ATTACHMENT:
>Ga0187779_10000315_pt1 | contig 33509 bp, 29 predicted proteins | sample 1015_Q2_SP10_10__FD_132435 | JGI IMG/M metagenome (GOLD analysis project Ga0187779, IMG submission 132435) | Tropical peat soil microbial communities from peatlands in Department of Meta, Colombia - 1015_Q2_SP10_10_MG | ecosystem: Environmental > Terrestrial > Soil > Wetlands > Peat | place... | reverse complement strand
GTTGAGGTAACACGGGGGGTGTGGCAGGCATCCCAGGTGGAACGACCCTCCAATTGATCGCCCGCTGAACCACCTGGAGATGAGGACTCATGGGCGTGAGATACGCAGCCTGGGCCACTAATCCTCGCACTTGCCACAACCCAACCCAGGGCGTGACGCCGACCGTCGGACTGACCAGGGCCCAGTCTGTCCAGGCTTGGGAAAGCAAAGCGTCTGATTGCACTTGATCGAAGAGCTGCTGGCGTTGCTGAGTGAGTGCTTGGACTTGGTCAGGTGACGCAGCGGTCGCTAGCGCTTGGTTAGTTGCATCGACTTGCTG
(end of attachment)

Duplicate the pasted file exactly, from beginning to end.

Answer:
>Ga0187779_10000315_pt1 | contig 33509 bp, 29 predicted proteins | sample 1015_Q2_SP10_10__FD_132435 | JGI IMG/M metagenome (GOLD analysis project Ga0187779, IMG submission 132435) | Tropical peat soil microbial communities from peatlands in Department of Meta, Colombia - 1015_Q2_SP10_10_MG | ecosystem: Environmental > Terrestrial > Soil > Wetlands > Peat | place... | reverse complement strand
GTTGAGGTAACACGGGGGGTGTGGCAGGCATCCCAGGTGGAACGACCCTCCAATTGATCGCCCGCTGAACCACCTGGAGATGAGGACTCATGGGCGTGAGATACGCAGCCTGGGCCACTAATCCTCGCACTTGCCACAACCCAACCCAGGGCGTGACGCCGACCGTCGGACTGACCAGGGCCCAGTCTGTCCAGGCTTGGGAAAGCAAAGCGTCTGATTGCACTTGATCGAAGAGCTGCTGGCGTTGCTGAGTGAGTGCTTGGACTTGGTCAGGTGACGCAGCGGTCGCTAGCGCTTGGTTAGTTGCATCGACTTGCTG